Sanctuary Nightclub, 3209 Paces Ferry Pl NW, Atlanta, GA 30305
Jimmy "Buc" Buccalo (1960 - December 31, 2001) was a world-renowned DJ. BUC was long considered the guru of the gay dance community.
He was born at Steubenville, OH, the son of Roland Dominic "Buck" Buccalo and Amy Marie DiPasquale, and grew up in West Virginia.
Prior to starting his DJ career, DJ Buc was heavily influenced musically by a fantastic, New York-style disco club that he frequented in Pittsburgh, PA – HEAVEN; and by The Saint. He also took many trips to New York City, especially to go to Vinylmania. In the very early 80s Buc starting playing in Texas at a place called Big Daddy’s, but his first really professional gig was at Throckmorton Mining Company in Dallas. He then moved to Baltimore, MD for a short period where he was hired by Bubbles to play at Cignel. Bubbles went on to spend time at Buc’s original home in West Virginia, having lots of long conversations with Buc’s father, Roland. Buc then moved back to West Virginia for 1 1/2 years before moving to Atlanta, GA where he secured a position at the record hotspot, Let The Music Play. He began to spin at small places and parties, and built his reputation at Sanctuary, with his sophisticated, jazz-influenced and, at times, spiritual mixes; he especially felt at home in these intimate surroundings. A turning point in Buc’s career was his performance at DC’s Club Zei after Quilt Weekend in ’91. A much wider audience was then exposed to him and his music. Buc was especially proud of playing at Roseland Ballroom in NYC during Gay Games in 1994; he then went on to spin during Gay Games in Amsterdam, The Netherlands in 1998. Fire Island was Buc’s favorite place in the world. He played at The Pavilion, Morning Party, Dancing on the Bay, Ice Palace – but was especially known for his skills at the After Party on Sundays during the Pines Party Weekends, held annually at Jim Pepper’s compound.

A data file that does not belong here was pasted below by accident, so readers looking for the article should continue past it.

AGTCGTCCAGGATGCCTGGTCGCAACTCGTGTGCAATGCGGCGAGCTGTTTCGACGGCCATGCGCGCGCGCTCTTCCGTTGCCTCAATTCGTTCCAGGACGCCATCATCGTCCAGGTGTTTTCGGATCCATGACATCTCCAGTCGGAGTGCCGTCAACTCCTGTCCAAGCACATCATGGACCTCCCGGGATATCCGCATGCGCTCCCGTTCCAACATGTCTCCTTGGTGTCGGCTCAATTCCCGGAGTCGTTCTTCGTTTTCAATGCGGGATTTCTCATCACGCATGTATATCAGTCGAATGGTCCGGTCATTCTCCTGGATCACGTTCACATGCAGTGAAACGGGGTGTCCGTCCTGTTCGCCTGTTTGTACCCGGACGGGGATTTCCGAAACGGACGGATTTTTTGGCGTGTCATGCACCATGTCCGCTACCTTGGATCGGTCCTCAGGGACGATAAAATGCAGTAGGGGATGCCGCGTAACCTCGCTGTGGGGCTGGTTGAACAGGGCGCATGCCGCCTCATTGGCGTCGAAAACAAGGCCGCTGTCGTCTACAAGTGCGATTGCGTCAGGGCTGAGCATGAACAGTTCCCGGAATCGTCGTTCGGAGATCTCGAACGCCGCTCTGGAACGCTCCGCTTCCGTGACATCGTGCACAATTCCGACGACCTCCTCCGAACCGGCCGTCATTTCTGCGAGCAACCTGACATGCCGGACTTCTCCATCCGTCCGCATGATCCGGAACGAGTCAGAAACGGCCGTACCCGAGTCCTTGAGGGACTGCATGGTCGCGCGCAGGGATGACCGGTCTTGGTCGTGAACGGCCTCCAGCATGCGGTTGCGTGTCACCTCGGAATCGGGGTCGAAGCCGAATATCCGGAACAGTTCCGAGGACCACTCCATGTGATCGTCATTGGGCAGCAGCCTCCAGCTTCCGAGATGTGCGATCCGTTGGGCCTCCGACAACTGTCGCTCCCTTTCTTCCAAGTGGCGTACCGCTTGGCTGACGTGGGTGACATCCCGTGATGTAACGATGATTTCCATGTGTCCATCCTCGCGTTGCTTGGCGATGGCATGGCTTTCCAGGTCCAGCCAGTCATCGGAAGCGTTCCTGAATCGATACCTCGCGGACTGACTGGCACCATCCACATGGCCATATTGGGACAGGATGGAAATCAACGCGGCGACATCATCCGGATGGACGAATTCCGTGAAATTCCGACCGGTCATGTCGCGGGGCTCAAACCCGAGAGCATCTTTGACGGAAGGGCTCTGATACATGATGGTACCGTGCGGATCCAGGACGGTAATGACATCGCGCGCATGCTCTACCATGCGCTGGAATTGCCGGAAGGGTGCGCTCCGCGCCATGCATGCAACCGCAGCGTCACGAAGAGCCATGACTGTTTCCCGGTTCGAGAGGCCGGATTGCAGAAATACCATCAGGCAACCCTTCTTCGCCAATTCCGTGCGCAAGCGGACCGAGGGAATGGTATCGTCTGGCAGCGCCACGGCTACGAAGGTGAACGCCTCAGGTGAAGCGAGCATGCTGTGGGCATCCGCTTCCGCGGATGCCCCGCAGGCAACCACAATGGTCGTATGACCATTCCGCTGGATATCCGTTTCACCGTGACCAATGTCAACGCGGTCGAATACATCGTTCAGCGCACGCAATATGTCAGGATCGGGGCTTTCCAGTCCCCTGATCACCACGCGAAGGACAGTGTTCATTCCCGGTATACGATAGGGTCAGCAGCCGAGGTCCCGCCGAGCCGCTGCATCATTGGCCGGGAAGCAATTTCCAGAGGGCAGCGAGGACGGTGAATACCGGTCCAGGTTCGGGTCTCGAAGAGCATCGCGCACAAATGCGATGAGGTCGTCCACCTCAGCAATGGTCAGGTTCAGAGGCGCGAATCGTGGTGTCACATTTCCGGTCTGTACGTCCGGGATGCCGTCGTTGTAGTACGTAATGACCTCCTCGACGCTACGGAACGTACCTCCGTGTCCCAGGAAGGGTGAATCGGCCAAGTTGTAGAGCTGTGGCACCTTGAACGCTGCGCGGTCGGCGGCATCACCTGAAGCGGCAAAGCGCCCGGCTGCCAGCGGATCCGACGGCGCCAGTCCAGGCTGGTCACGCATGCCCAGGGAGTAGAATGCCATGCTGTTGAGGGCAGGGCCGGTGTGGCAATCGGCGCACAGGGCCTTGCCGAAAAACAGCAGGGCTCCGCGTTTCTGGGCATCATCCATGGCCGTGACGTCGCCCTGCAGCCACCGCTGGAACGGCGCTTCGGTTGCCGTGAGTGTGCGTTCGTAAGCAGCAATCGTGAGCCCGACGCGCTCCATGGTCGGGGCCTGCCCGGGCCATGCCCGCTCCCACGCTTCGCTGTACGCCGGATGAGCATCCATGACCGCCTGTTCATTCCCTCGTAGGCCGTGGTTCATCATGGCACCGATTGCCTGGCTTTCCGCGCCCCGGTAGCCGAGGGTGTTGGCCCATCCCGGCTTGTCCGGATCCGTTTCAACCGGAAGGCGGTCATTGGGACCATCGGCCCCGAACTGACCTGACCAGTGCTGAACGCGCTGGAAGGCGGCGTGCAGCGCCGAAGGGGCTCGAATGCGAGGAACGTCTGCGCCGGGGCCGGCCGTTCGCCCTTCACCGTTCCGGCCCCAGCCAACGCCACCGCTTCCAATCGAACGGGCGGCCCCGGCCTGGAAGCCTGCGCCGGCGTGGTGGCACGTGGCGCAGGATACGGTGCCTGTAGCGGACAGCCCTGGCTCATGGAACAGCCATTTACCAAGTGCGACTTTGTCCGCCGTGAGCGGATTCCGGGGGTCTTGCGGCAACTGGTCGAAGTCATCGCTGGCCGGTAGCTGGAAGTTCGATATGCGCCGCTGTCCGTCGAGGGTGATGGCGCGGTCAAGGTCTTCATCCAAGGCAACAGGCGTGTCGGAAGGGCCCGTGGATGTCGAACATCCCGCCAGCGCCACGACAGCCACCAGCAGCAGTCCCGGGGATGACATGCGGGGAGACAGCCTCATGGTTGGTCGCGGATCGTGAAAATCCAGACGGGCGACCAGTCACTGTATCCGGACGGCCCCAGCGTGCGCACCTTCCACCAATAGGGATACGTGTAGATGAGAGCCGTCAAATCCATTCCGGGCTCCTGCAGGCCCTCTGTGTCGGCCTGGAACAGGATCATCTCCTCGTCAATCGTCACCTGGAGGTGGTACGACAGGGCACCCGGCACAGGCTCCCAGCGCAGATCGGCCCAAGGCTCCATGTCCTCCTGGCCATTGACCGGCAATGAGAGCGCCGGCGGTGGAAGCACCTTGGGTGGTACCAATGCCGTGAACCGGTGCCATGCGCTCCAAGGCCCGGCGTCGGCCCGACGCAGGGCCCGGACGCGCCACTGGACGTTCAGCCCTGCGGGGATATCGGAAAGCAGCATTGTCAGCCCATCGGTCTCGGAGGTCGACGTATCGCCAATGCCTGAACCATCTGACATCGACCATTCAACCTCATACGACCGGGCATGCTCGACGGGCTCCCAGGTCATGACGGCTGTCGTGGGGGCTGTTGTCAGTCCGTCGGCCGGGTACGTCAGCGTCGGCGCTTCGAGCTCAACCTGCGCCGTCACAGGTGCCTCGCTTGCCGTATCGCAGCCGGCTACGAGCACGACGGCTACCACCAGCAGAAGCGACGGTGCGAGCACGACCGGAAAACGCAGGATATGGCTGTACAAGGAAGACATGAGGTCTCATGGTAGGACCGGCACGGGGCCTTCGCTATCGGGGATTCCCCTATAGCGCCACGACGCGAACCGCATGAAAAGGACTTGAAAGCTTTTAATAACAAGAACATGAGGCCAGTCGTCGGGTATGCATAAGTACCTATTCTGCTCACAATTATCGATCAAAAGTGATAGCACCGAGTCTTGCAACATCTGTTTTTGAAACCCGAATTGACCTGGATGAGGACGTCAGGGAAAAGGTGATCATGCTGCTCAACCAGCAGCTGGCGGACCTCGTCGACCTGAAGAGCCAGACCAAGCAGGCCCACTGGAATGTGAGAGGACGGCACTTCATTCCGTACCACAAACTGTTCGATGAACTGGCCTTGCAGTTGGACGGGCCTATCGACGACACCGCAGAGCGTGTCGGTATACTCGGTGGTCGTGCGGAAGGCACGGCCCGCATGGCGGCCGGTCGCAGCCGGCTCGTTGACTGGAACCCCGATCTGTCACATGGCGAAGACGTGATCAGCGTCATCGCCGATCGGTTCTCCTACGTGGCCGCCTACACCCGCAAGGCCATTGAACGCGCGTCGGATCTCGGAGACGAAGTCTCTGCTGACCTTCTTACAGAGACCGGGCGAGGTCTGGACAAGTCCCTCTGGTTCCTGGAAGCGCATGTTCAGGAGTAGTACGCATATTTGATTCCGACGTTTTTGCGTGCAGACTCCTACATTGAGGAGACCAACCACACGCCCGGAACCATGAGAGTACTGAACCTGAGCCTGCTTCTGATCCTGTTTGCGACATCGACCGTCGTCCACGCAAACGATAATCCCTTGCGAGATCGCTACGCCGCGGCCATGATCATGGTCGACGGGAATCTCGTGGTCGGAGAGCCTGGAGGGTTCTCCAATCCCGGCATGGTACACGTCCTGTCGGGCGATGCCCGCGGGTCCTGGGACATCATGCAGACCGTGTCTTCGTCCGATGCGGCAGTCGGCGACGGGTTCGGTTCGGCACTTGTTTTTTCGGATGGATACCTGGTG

DJ Buc, unlike the bulk of too many contemporary club DJs, was a champion of the musical journey—a journey that traversed a wonderfully diverse rhythmic landscape in the course of one set. For DJ Buc, it was important not only to play the hits, but to introduce his audiences to the new and unexpected. As Buc in his own words said, "I hope these songs move you in some way, be it your snapping fingers, your soul and hopefully your dancing feet, and makes you feel as good as it does me. The rhythms, the words, the melodies...hear them." He knew how to entertain and educate.
Jim Buccalo, more commonly known as DJ Buc, passed away in Atlanta on December 31, 2001; the cause of death was double pneumonia.
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